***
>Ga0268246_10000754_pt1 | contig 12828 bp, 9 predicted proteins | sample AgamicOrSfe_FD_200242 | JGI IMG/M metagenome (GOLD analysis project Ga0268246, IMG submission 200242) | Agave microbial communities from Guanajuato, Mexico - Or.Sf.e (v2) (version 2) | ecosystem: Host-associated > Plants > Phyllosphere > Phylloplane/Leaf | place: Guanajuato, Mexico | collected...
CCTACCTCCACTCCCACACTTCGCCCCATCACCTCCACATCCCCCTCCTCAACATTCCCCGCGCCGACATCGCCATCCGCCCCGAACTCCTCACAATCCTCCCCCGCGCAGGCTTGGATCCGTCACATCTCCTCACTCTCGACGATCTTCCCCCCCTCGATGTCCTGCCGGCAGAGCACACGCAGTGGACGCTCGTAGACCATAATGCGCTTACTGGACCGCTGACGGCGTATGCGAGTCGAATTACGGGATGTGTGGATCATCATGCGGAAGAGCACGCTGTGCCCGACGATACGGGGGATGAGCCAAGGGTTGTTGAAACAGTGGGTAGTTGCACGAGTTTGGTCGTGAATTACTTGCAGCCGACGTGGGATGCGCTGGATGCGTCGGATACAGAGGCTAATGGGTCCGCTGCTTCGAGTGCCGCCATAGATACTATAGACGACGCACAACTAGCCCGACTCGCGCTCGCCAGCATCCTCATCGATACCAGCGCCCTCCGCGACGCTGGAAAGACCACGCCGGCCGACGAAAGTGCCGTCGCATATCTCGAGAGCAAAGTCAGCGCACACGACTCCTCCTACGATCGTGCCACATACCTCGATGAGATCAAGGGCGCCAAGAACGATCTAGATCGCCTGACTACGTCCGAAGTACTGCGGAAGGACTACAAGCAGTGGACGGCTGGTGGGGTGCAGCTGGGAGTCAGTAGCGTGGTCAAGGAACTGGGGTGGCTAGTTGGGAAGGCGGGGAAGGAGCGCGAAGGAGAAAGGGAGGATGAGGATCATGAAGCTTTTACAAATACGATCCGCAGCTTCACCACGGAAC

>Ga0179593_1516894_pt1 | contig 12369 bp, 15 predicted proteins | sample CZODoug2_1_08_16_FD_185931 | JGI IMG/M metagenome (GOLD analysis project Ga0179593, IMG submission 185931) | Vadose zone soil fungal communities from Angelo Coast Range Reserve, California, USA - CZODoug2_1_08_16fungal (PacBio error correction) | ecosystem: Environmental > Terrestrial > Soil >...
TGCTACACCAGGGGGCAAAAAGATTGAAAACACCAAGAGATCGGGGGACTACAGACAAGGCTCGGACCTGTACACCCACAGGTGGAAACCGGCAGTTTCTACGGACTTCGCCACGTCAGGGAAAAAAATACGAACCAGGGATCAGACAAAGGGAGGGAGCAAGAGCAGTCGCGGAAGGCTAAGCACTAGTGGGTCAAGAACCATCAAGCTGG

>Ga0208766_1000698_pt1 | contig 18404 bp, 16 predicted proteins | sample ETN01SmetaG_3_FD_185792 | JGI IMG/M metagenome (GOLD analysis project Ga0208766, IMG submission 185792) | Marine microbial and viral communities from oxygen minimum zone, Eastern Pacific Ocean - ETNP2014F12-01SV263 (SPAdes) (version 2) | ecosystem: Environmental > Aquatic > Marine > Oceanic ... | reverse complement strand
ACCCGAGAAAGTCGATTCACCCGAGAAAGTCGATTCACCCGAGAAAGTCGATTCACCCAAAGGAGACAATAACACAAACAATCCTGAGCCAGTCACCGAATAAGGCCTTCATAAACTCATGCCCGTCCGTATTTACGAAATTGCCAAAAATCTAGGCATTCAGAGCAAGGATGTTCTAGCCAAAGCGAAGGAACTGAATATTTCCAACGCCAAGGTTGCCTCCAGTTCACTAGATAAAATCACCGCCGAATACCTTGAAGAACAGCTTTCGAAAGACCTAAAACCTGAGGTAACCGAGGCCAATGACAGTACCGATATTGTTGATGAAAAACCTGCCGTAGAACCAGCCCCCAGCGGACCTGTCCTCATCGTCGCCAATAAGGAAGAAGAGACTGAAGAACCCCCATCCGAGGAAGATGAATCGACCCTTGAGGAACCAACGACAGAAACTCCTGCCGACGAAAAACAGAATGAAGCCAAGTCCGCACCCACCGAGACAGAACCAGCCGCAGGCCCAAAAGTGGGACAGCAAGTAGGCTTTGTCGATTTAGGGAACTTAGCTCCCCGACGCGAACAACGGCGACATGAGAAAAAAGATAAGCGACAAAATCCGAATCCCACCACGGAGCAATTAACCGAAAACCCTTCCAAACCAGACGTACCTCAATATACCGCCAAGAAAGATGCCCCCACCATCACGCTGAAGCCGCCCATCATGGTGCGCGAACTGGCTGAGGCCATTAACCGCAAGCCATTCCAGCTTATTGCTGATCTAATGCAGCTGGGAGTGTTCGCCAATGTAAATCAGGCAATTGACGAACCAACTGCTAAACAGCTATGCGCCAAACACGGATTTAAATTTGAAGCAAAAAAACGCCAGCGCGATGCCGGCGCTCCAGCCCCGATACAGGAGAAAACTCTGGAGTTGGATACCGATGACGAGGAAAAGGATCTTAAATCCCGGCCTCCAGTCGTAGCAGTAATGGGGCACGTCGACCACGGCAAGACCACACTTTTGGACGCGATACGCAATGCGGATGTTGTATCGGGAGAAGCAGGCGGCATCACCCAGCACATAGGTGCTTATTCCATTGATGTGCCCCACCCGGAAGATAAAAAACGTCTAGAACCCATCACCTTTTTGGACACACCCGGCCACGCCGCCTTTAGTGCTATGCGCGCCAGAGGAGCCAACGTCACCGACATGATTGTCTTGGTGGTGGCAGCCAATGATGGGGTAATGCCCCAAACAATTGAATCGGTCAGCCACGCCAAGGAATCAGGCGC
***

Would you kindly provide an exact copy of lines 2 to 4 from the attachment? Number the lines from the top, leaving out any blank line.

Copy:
CCTACCTCCACTCCCACACTTCGCCCCATCACCTCCACATCCCCCTCCTCAACATTCCCCGCGCCGACATCGCCATCCGCCCCGAACTCCTCACAATCCTCCCCCGCGCAGGCTTGGATCCGTCACATCTCCTCACTCTCGACGATCTTCCCCCCCTCGATGTCCTGCCGGCAGAGCACACGCAGTGGACGCTCGTAGACCATAATGCGCTTACTGGACCGCTGACGGCGTATGCGAGTCGAATTACGGGATGTGTGGATCATCATGCGGAAGAGCACGCTGTGCCCGACGATACGGGGGATGAGCCAAGGGTTGTTGAAACAGTGGGTAGTTGCACGAGTTTGGTCGTGAATTACTTGCAGCCGACGTGGGATGCGCTGGATGCGTCGGATACAGAGGCTAATGGGTCCGCTGCTTCGAGTGCCGCCATAGATACTATAGACGACGCACAACTAGCCCGACTCGCGCTCGCCAGCATCCTCATCGATACCAGCGCCCTCCGCGACGCTGGAAAGACCACGCCGGCCGACGAAAGTGCCGTCGCATATCTCGAGAGCAAAGTCAGCGCACACGACTCCTCCTACGATCGTGCCACATACCTCGATGAGATCAAGGGCGCCAAGAACGATCTAGATCGCCTGACTACGTCCGAAGTACTGCGGAAGGACTACAAGCAGTGGACGGCTGGTGGGGTGCAGCTGGGAGTCAGTAGCGTGGTCAAGGAACTGGGGTGGCTAGTTGGGAAGGCGGGGAAGGAGCGCGAAGGAGAAAGGGAGGATGAGGATCATGAAGCTTTTACAAATACGATCCGCAGCTTCACCACGGAAC

>Ga0179593_1516894_pt1 | contig 12369 bp, 15 predicted proteins | sample CZODoug2_1_08_16_FD_185931 | JGI IMG/M metagenome (GOLD analysis project Ga0179593, IMG submission 185931) | Vadose zone soil fungal communities from Angelo Coast Range Reserve, California, USA - CZODoug2_1_08_16fungal (PacBio error correction) | ecosystem: Environmental > Terrestrial > Soil >...
TGCTACACCAGGGGGCAAAAAGATTGAAAACACCAAGAGATCGGGGGACTACAGACAAGGCTCGGACCTGTACACCCACAGGTGGAAACCGGCAGTTTCTACGGACTTCGCCACGTCAGGGAAAAAAATACGAACCAGGGATCAGACAAAGGGAGGGAGCAAGAGCAGTCGCGGAAGGCTAAGCACTAGTGGGTCAAGAACCATCAAGCTGG